Paramount Records

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For the label active from 1969 to 1974, see Paramount Records (1969). For the records branded as ABC-Paramount, see ABC Records.

Paramount Records was an American record label, best known for its recordings of African-American jazz and blues in the 1920s and early 1930s, including such artists as Ma Rainey and Blind Lemon Jefferson.

Label of a Paramount record from 1926

Early years[edit]

Paramount Records, first located in Grafton, Wisconsin, was founded in the 1910s as a subsidiary of the Wisconsin Chair Company of Port Washington, Wisconsin, Fred Dennett Key, director.[1] The chair company had made some wooden phonograph cabinets by contract for Edison Records. Wisconsin Chair decided to start making its own line of phonographs, creating a subsidiary called the "United Phonograph Corporation," at the end of 1915. It made phonographs under the "Vista" brand name through the end of the decade; the line failed commercially.

In 1918, a line of phonograph gramophone records was debuted under the "Paramount" label. They were recorded and pressed by a Chair Company subsidiary called "The New York Recording Laboratories, Incorporated", which, despite its name, was located in the same Wisconsin factory complex as the parent concern in Port Washington, Wisconsin (advertisements, however, stated somewhat misleadingly, "Paramounts are recorded in our own New York laboratory").

In its early years, the Paramount label fared only slightly better than the "Vista Phonograph" line. The product had little to distinguish itself. Paramount offered recordings of standard pop-music fare, on records initially recorded with average audio fidelity, pressed in average quality shellac. With the coming of electric recording, both the audio fidelity and shellac quality went downhill to well below average (although an occasional well pressed record on better shellac have been seen and collected).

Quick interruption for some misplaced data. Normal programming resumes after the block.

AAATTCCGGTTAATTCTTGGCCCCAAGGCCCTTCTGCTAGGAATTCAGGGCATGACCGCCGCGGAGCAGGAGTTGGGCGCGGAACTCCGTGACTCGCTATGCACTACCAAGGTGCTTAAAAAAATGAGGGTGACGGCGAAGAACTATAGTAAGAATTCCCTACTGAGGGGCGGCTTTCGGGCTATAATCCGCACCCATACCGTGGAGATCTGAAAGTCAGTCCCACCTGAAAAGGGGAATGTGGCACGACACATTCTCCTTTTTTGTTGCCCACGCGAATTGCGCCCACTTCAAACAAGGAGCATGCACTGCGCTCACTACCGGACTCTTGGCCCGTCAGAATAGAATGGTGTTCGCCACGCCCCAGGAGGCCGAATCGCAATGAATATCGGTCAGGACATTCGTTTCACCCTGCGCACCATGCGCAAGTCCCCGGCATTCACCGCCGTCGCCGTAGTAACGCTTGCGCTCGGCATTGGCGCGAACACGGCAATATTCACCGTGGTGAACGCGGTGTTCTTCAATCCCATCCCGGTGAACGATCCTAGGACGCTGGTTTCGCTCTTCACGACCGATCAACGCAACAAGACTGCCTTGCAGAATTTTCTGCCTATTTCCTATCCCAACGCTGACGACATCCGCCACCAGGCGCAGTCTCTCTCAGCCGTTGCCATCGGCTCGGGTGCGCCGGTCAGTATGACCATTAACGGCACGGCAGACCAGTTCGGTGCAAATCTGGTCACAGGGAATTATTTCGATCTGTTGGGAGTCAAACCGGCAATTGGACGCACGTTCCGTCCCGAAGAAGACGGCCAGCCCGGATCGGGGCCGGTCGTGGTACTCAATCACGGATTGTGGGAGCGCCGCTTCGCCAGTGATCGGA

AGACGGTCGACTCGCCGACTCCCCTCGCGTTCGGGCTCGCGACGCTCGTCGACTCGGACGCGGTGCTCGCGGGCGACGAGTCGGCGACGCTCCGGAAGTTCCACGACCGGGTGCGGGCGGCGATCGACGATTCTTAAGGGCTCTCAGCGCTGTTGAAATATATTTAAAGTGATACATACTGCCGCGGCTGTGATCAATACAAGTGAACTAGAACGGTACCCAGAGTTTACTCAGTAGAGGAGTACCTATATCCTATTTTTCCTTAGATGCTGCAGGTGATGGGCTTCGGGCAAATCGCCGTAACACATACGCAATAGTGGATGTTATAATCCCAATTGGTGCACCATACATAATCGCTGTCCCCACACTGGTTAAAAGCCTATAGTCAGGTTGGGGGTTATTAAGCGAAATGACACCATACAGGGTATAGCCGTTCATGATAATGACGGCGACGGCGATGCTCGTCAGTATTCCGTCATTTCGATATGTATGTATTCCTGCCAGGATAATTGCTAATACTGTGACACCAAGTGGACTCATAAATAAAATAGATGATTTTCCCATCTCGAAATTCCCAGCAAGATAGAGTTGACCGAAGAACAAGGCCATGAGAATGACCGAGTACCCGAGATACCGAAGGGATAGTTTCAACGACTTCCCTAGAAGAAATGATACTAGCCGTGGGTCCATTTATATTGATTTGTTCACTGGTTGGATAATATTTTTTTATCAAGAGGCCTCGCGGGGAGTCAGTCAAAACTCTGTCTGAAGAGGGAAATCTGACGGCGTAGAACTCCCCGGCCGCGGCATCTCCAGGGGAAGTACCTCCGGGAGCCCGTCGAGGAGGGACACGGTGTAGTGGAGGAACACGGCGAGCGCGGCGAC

Paramount Records ad, 1919

In the early 1920s, Paramount was still racking up debts for the Chair Company while producing no net profit. Paramount began offering to press records for other companies on a contract basis at low prices.

"Race records"[edit]

Paramount was contracted to press discs for Black Swan Records. When Black Swan later company floundered, Paramount bought out Black Swan and thereby got into the business of making recordings by and for African-Americans. These so-called "race music" records became Paramount's most famous and lucrative business (especially its legendary 12000 series).

Paramount's "race record" series was launched in 1922 with a few vaudeville blues songs by Lucille Hegamin and Alberta Hunter. The company had a large mail-order operation that was a key to its early success.[1]

Most of Paramount's race music recordings were arranged by Black entrepreneur J. Mayo Williams. "Ink" Williams, as he was known, had no official position with Paramount, but was given wide latitude to bring African-American talent to the Paramount recording studios and to market Paramount records to African-American consumers. Williams did not know at the time that the "race market" had become Paramount's prime business, and that he was essentially keeping the label afloat.

Problems with low audio fidelity and poor pressings continued. Blind Lemon Jefferson's big 1926 hits, "Got the Blues" and "Long Lonesome Blues", had to be hurriedly rerecorded in the superior facilities of Marsh Laboratories and subsequent releases used that version. (Since both versions appear on compilation albums, they may be compared.)